Return to the Fern Fairway
When he gave some to hfis 45-year-old sister, Susan, she was able to melt 54 LBs by simply drinking this red soda daily before 10am...
GPOD regular Cherry Ong (Cherry’s Containers Day 1 and A Clean Slate Transformed) invites us back to her garden in Richmond, British Columbia.
At the moment it’s still a bit cold here, so half of my yearbooks are (unfortunately) stored in the garage. Hope it gets warmer, but we have had a few years where the summer stayed cool and therefore disappointing for summer gardening with annuals. I keep my fingers crossed that this won’t be the case this year because I went to the other side and planted dahlias and a rose for the first time. (Wish me luck!).
I thought I’d send some spring photos of the Fern Fairway. I sent some photos of this strip in 2019 (The Fern Fairway).
The Fern Fairway is a very narrow side courtyard, about 50 feet long and 3 feet wide, with only 14 inches of gravel for planting, or more specifically, container seating. I developed this side garden out of desperation for garden areas! Given the dimensions, the area remains difficult to photograph.
I made some costly mistakes while planting in this full shade corridor – namely the setting of one of my full moon maples (Acer japonicum, zones 5-7). I placed them in the middle of the corridor for aesthetic rather than consideration of their needs, and they certainly showed their misery in 2020. Fortunately, the other recovered after moving and repotting. I have two Japanese maples that greet visitors to the strip on the north (Acer palmatum ‘Katsura’, zones 5–9) and on the southern end (Acer palmatum ‘Ariadne’).
The center of the strip now has mostly shorter plants due to the limited lighting, and I continue to study how the perennials behave to give them the best growing conditions.
A long-standing hosta identified by my social media gardening friends as Hosta ‘Fire and Ice’ (Zones 3-9) and Tatting Fern (Athyrium filix-femina ‘Frizelliae’, Zone 4-8) are among the early spring risers .
I have grown this giant tassel fern (Polystichum polyblepharum, Zones 5-8) in a landscaping pot for many years and it seems happy.
Acer palmatum ‘Ariadne’ (Zones 5-9) on the southern end of the Fern Fairway.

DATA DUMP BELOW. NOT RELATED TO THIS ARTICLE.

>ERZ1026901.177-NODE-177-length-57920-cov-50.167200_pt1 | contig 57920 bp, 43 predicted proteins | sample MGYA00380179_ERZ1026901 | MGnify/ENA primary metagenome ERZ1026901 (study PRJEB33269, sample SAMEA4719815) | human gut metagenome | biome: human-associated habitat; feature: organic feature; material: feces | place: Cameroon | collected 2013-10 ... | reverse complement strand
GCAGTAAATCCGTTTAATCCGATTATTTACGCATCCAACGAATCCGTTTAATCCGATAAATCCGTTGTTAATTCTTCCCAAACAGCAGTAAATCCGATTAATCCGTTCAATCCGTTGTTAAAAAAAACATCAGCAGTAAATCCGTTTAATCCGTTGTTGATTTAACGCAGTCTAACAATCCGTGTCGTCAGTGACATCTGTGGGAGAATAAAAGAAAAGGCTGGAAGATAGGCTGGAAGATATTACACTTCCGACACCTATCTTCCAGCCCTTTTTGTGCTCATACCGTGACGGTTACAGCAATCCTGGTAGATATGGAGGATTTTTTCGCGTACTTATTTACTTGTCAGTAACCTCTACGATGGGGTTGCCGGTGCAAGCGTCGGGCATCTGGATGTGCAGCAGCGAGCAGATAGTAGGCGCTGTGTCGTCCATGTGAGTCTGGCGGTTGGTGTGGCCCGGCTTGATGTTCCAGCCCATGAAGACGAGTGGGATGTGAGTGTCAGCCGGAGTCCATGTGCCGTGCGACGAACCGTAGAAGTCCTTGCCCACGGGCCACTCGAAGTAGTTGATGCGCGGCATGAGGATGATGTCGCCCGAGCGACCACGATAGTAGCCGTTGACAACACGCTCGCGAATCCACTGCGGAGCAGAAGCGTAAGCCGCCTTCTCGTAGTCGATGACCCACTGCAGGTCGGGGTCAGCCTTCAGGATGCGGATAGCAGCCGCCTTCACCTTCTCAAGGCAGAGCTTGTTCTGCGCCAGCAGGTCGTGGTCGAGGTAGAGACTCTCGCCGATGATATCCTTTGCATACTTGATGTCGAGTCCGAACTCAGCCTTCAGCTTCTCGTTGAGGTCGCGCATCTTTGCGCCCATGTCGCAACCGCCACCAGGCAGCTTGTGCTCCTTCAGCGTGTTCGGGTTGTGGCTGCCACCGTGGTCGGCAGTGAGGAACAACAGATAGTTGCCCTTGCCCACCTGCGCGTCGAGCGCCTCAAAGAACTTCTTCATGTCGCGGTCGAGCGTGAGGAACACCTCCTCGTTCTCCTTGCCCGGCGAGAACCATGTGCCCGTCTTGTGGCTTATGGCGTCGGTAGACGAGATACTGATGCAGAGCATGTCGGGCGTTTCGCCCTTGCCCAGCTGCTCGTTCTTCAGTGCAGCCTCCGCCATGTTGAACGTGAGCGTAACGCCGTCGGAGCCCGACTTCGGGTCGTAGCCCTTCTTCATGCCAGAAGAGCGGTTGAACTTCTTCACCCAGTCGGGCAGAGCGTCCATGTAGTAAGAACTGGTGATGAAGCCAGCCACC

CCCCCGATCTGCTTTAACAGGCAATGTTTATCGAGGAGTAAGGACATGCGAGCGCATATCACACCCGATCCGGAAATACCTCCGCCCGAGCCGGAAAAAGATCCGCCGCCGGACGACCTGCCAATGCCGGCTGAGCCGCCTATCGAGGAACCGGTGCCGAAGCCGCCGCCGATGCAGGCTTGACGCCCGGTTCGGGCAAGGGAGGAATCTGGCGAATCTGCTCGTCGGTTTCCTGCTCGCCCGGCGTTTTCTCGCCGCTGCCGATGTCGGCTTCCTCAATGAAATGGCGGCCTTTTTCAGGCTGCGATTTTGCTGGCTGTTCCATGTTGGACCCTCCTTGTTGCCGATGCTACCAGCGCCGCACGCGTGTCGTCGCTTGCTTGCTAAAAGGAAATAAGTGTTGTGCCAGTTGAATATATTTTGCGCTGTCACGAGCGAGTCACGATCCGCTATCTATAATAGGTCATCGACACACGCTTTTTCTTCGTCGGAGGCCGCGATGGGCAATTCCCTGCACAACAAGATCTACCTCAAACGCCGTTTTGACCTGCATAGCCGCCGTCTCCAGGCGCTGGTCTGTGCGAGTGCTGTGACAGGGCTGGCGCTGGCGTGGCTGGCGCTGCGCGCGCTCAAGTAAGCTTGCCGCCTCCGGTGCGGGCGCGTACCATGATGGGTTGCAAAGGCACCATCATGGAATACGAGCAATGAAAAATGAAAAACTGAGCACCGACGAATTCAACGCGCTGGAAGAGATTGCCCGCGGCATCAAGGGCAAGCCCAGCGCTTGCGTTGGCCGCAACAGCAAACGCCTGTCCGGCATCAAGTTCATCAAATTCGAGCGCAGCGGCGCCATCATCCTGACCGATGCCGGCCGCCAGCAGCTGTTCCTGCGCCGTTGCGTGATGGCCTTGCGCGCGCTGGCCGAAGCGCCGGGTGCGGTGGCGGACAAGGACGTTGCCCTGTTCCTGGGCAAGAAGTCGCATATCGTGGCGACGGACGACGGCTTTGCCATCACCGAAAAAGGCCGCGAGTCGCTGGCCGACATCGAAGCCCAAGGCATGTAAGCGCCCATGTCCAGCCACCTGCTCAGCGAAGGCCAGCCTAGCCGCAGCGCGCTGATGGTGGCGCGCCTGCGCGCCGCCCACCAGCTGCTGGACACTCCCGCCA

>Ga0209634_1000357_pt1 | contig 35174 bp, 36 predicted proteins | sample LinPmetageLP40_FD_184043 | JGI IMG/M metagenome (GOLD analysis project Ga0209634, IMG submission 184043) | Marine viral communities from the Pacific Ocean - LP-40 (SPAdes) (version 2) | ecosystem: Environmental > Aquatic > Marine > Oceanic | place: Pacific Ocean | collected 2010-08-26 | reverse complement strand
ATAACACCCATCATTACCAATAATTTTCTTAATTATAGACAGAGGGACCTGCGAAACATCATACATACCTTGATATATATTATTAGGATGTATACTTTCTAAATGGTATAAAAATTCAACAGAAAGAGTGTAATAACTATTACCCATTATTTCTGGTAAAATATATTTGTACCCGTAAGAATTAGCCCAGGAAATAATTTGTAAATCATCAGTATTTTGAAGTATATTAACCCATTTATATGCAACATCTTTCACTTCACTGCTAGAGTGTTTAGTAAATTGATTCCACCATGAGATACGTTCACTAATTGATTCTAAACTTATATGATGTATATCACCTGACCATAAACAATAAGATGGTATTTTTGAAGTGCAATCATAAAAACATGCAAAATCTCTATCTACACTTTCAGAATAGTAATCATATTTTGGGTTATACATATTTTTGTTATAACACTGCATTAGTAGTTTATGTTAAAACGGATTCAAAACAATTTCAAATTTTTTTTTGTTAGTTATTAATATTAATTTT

A painted fern to fall in love with: Athyrium niponicum ‘Regal Red’ (Zones 4-9)
A lucky resident of Fern Fairway even before he was born: Athyrium ‘Ghost’ (Zones 3-8). The glass mushroom is the beautiful work of Andrew Holmberg, a glass artist from Portland. I finally met him for a year at Sorticulture in Everett, Washington and saw all of his amazing garden glass.
The cross fern or Athyrium filix-femina Dre’s Dagger (zones 4-8) is one of the coolest ferns ever! The shrub behind is Leucothoe fontanesiana (zones 5-8). I’ve found it to work well in this fully shaded garden, although it would definitely be nicer in a sunny location. From a color point of view, dotting the strip with ornamental grass with gold leaf helps to lighten the area and acts as a nice foil for all other leaves. I am grateful for all the classifications of my Hakonechloa macra ‘Aureola’ (zones 5-9), Carex elata ‘Bowles Golden’ (zones 5-8) and Carex oshimensis ‘Everillo’ (zones 5-9). I’ve tried incorporating Carex siderosticha ‘Banana Boat’ (zones 5-9) but it’s growing slowly.
A newer and more exciting addition to the strip is Farfugium japonicum ‘Shishi Botan’ (Zones 7-10). It survived the winter so hopefully it will be a happy resident in the room for many years to come.
Nature knits the best sweater! I will definitely move this softshell fern (Polystichum setiferum ‘Plumosomultilobum’, zones 6–8) to a lighter spot this year.
Feather is fabulous! Free is fab too! This Adiantum patum (zones 3-8) is a division of the garden.
Corrugated cardboard is a beautiful thing! This Hosta Sieboldiana ‘Big Daddy’ (zones 3-9) used to live in the back garden. It went well and suddenly went back. I dug it up and put it in a container. It appears to have recovered and is now a new resident of Fern Fairway. It’s a great foil for the Dre’s Dagger tassels.
The long, narrow space of the Fern Fairway is difficult to photograph.
One of the advantages of a sheltered side garden is the storage of marginally hardy perennials. It seems this crinodendron (Crinodendron Hookerianum, Zone 9-11) is happy where it is. I try to move them to a sunnier spot in the spring to show off their flowers and give the plant some sun.
If you’d like to see more of Cherry’s beautiful garden, check out her Instagram: @ cherry.ong
Do you have a garden that you want to share?
Do you have photos to share? We’d love to see your garden, a specific collection of plants you love, or a beautiful garden to visit!
Submit 5-10 photos to [email protected] along with some information about the plants in the pictures and where you took the photos. We’d love to hear where you are, how long you’ve been gardening, successes you’re proud of, failures you’ve learned from, hopes for the future, favorite plants or funny stories from your garden.
If you want to send photos to the GPOD email box in separate emails, that’s fine.
Do you have a cell phone? Tag your photos on Facebook, Instagram or Twitter with #FineGardening!
You don’t have to be a professional garden photographer – read our garden photography tips!
Have you already received the GPOD by email? Login here.
Get our latest tips, how-to articles, and how-to videos in your inbox.